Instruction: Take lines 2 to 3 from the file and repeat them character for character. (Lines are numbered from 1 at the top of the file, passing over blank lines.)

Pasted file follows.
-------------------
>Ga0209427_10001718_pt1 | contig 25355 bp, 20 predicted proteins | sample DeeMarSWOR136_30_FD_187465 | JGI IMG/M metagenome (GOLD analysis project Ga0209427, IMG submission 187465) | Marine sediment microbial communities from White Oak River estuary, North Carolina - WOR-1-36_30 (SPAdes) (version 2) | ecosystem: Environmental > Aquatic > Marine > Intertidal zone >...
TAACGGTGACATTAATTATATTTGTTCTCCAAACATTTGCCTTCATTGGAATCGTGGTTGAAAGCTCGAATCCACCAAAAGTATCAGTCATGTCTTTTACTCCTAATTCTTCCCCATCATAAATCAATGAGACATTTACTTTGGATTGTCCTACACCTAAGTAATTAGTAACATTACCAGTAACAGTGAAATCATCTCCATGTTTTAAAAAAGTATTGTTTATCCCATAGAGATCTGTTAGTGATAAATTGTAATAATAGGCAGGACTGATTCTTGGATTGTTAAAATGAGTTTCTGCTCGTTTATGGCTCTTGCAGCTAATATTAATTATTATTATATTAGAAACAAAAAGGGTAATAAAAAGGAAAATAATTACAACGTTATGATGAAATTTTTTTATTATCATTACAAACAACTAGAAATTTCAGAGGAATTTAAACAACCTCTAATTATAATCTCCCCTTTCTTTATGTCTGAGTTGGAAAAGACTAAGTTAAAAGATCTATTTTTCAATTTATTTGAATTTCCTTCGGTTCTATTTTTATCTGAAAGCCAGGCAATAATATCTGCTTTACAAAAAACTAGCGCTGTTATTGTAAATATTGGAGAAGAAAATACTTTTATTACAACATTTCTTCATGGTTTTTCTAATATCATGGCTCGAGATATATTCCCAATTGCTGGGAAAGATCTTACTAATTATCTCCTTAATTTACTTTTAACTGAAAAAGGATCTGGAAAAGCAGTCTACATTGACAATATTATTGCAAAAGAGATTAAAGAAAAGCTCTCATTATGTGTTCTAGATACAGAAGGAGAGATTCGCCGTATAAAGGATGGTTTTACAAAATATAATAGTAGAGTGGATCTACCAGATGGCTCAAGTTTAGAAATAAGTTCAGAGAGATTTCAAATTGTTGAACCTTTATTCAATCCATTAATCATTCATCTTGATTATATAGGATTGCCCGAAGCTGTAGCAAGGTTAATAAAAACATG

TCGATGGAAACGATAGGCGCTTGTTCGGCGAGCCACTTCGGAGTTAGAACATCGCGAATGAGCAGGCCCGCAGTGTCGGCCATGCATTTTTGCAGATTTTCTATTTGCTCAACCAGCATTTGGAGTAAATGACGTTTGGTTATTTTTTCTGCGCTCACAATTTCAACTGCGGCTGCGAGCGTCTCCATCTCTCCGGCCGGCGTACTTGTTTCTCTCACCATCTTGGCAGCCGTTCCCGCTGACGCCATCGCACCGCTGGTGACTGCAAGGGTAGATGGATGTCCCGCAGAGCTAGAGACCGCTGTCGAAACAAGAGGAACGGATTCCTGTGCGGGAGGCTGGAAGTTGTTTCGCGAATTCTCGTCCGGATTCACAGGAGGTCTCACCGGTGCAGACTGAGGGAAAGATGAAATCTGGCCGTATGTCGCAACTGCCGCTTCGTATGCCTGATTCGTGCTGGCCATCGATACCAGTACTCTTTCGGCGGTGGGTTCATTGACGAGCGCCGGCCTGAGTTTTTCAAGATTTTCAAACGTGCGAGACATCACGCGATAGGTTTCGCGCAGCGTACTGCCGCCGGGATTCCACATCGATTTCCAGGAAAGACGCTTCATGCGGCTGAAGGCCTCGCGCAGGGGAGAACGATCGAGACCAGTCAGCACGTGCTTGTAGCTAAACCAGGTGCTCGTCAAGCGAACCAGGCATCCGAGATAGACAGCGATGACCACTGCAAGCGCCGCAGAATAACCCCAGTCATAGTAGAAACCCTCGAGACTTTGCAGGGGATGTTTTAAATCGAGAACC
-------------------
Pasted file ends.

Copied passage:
TAACGGTGACATTAATTATATTTGTTCTCCAAACATTTGCCTTCATTGGAATCGTGGTTGAAAGCTCGAATCCACCAAAAGTATCAGTCATGTCTTTTACTCCTAATTCTTCCCCATCATAAATCAATGAGACATTTACTTTGGATTGTCCTACACCTAAGTAATTAGTAACATTACCAGTAACAGTGAAATCATCTCCATGTTTTAAAAAAGTATTGTTTATCCCATAGAGATCTGTTAGTGATAAATTGTAATAATAGGCAGGACTGATTCTTGGATTGTTAAAATGAGTTTCTGCTCGTTTATGGCTCTTGCAGCTAATATTAATTATTATTATATTAGAAACAAAAAGGGTAATAAAAAGGAAAATAATTACAACGTTATGATGAAATTTTTTTATTATCATTACAAACAACTAGAAATTTCAGAGGAATTTAAACAACCTCTAATTATAATCTCCCCTTTCTTTATGTCTGAGTTGGAAAAGACTAAGTTAAAAGATCTATTTTTCAATTTATTTGAATTTCCTTCGGTTCTATTTTTATCTGAAAGCCAGGCAATAATATCTGCTTTACAAAAAACTAGCGCTGTTATTGTAAATATTGGAGAAGAAAATACTTTTATTACAACATTTCTTCATGGTTTTTCTAATATCATGGCTCGAGATATATTCCCAATTGCTGGGAAAGATCTTACTAATTATCTCCTTAATTTACTTTTAACTGAAAAAGGATCTGGAAAAGCAGTCTACATTGACAATATTATTGCAAAAGAGATTAAAGAAAAGCTCTCATTATGTGTTCTAGATACAGAAGGAGAGATTCGCCGTATAAAGGATGGTTTTACAAAATATAATAGTAGAGTGGATCTACCAGATGGCTCAAGTTTAGAAATAAGTTCAGAGAGATTTCAAATTGTTGAACCTTTATTCAATCCATTAATCATTCATCTTGATTATATAGGATTGCCCGAAGCTGTAGCAAGGTTAATAAAAACATG

TCGATGGAAACGATAGGCGCTTGTTCGGCGAGCCACTTCGGAGTTAGAACATCGCGAATGAGCAGGCCCGCAGTGTCGGCCATGCATTTTTGCAGATTTTCTATTTGCTCAACCAGCATTTGGAGTAAATGACGTTTGGTTATTTTTTCTGCGCTCACAATTTCAACTGCGGCTGCGAGCGTCTCCATCTCTCCGGCCGGCGTACTTGTTTCTCTCACCATCTTGGCAGCCGTTCCCGCTGACGCCATCGCACCGCTGGTGACTGCAAGGGTAGATGGATGTCCCGCAGAGCTAGAGACCGCTGTCGAAACAAGAGGAACGGATTCCTGTGCGGGAGGCTGGAAGTTGTTTCGCGAATTCTCGTCCGGATTCACAGGAGGTCTCACCGGTGCAGACTGAGGGAAAGATGAAATCTGGCCGTATGTCGCAACTGCCGCTTCGTATGCCTGATTCGTGCTGGCCATCGATACCAGTACTCTTTCGGCGGTGGGTTCATTGACGAGCGCCGGCCTGAGTTTTTCAAGATTTTCAAACGTGCGAGACATCACGCGATAGGTTTCGCGCAGCGTACTGCCGCCGGGATTCCACATCGATTTCCAGGAAAGACGCTTCATGCGGCTGAAGGCCTCGCGCAGGGGAGAACGATCGAGACCAGTCAGCACGTGCTTGTAGCTAAACCAGGTGCTCGTCAAGCGAACCAGGCATCCGAGATAGACAGCGATGACCACTGCAAGCGCCGCAGAATAACCCCAGTCATAGTAGAAACCCTCGAGACTTTGCAGGGGATGTTTTAAATCGAGAACC